Futures were on the line. A star-making TV show, “My Hero” on Dragon TV, was whittling down the field in the open air. The judges were not as cruel as on “American Idol.” A Japanese singer gave a female judge a lotus flower and suggested a date. Nice touch. He made it, writes Andy Morton.
With his spiked hair and patterned shirt, Xiaosong Tuoye looks like another wannabe Chinese pop star. Don’t be fooled – his real name is Komatsu Takuya, he’s a part-time mobile-phone salesman from Tokyo and last weekend in Shanghai he took his first tentative steps down the path to nationwide fame.
Takuya, the first overseas contestant to take part in China’s hugely popular Dragon TV show “My Hero,” negotiated the preliminary round of the talent contest on Saturday afternoon in front of a small crowd of shoppers and teenage girls outside the Shanghai TV studios on Nanjing Road.
Accompanying himself on guitar, the handsome, willowy 26-year-old sang the David Tao ballad “Love is Simple,” and although he sang it well, the three female judges sitting in front of the stage seemed more impressed by his appearance.
“You’re very good-looking,” one of the female judges said. Takuya, egged on by the other two judges, handed the woman a long-stemmed lotus flower on the table, there probably for this purpose. “Maybe you can go out with me sometime,” he said, settling easily into the role of pop-star Casanova.
It did the trick. Confetti exploded from the stage, music played, the crowd cheered – Takuya was through.
“I’m very happy,” Takuya said later after signing a few forms with producers, and then a few autographs for a throng of shouting girls that materialized as soon as he stepped off stage. His first groupies.
“I’ve never performed in front of that many people before. It was very exciting. I’ve never had a chance like this before,” he added.
Takuya, who flew from Japan just for the contest, was one of three people to get the confetti treatment that afternoon.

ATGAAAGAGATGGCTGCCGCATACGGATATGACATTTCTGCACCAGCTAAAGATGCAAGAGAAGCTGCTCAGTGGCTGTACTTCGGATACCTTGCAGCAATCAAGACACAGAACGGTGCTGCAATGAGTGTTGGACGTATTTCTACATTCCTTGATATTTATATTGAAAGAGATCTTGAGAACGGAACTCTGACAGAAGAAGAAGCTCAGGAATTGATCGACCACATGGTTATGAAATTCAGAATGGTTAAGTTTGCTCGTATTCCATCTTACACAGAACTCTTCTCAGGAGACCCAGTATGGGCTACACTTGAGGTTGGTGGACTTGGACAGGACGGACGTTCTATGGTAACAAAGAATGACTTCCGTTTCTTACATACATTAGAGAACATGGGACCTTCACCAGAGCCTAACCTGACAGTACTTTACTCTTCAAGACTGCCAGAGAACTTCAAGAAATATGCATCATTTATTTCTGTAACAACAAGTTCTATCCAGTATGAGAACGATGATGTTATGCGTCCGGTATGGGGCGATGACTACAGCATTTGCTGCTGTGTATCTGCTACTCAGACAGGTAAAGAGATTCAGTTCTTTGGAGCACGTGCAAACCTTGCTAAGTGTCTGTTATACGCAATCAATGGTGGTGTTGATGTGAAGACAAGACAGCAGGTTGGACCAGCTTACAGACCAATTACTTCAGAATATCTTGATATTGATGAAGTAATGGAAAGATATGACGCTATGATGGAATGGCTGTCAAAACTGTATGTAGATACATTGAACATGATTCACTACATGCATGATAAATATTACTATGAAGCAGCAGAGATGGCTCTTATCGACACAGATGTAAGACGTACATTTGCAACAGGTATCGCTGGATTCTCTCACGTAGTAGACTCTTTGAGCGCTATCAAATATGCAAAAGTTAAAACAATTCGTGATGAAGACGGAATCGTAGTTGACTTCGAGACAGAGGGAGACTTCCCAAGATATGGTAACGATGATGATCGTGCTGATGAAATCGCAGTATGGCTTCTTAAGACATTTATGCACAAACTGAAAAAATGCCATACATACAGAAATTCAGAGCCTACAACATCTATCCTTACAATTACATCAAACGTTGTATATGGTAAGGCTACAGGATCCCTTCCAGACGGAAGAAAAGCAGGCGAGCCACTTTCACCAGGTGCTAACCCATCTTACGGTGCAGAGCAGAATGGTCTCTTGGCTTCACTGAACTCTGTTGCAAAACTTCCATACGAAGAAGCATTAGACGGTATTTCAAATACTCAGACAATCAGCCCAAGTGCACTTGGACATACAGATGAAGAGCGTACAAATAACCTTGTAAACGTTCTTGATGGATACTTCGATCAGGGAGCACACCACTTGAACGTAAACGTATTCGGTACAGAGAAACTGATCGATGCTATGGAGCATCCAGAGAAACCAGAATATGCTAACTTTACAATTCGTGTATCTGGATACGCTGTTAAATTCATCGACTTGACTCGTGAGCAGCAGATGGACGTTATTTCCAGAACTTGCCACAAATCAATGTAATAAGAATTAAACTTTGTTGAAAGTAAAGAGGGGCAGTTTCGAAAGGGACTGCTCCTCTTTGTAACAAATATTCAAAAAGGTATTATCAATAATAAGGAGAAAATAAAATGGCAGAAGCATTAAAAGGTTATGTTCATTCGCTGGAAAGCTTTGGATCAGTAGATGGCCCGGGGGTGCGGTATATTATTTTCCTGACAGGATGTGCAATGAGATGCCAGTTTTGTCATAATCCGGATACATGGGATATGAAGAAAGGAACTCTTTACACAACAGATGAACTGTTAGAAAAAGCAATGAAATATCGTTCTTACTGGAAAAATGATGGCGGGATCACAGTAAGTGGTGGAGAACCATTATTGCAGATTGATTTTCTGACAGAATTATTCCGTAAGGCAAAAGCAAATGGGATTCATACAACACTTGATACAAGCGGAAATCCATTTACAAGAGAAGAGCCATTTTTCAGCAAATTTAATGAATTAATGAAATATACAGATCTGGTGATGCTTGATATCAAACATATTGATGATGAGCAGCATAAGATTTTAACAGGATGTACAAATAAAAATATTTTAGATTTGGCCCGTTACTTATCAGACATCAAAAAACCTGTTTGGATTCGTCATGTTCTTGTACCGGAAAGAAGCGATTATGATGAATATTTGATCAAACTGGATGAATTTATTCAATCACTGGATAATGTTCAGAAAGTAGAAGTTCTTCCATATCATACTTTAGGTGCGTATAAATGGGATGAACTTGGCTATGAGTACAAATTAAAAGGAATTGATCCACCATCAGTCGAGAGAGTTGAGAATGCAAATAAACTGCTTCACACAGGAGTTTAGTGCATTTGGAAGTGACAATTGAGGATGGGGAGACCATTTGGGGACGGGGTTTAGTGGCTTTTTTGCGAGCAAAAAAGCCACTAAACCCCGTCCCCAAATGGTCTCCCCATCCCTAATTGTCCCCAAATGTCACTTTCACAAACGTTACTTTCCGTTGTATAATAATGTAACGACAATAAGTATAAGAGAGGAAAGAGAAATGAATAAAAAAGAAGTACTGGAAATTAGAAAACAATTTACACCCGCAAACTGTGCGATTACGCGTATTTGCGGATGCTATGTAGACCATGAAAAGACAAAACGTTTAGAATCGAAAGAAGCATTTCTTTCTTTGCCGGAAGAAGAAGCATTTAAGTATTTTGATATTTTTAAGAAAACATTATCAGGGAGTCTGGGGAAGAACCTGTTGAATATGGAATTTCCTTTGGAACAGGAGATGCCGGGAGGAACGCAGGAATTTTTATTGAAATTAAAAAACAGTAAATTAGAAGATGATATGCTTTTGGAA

Three others had gone through in the morning to join the winners from last weekend and the weekend before that. On Sunday, those 36 were whittled down to 18, including Takuya, and during the May Day holidays will be further reduced to the six who will go on to the competition’s national stage.
Following all of the roughly 200 singers, dancers and rappers and amateur magicians that had appeared on Saturday, and standing nervously at the back entrance to the stage, was Zhang Shihai, a 23-year-old graphic designer who had the misfortune of being not just the last performer of the day but also of the entire Shanghai preliminaries.
The odds were stacked against him. The judges, quotas full and bored from a long day of listening to ballads sung by earnest young men in monochrome blazers, were reeling through the final contestants as quickly as formalities would allow.
Zhang didn’t have a blazer, and his microphone wasn’t switched on as he walked on stage, causing a few moments of confusion. He also hadn’t prepared any music for his dance routine and the judges sat impassively as he writhed and waved his arms around in silence, as if he were behind glass.
The judges were kind, though. This was not “American Idol,” and the panel was more Paula Abdul than Simon Cowell.
“They told me my performance wasn’t very good,” Zhang said after he got off stage. “I wasn’t very happy with it either. I did feel pretty relaxed up there, though.”
He walked off with a friend, out the door through which just a few minutes earlier Takayu had purposefully strode, chased by a trail of babbling young autograph hunters, his guitar slung over his shoulder.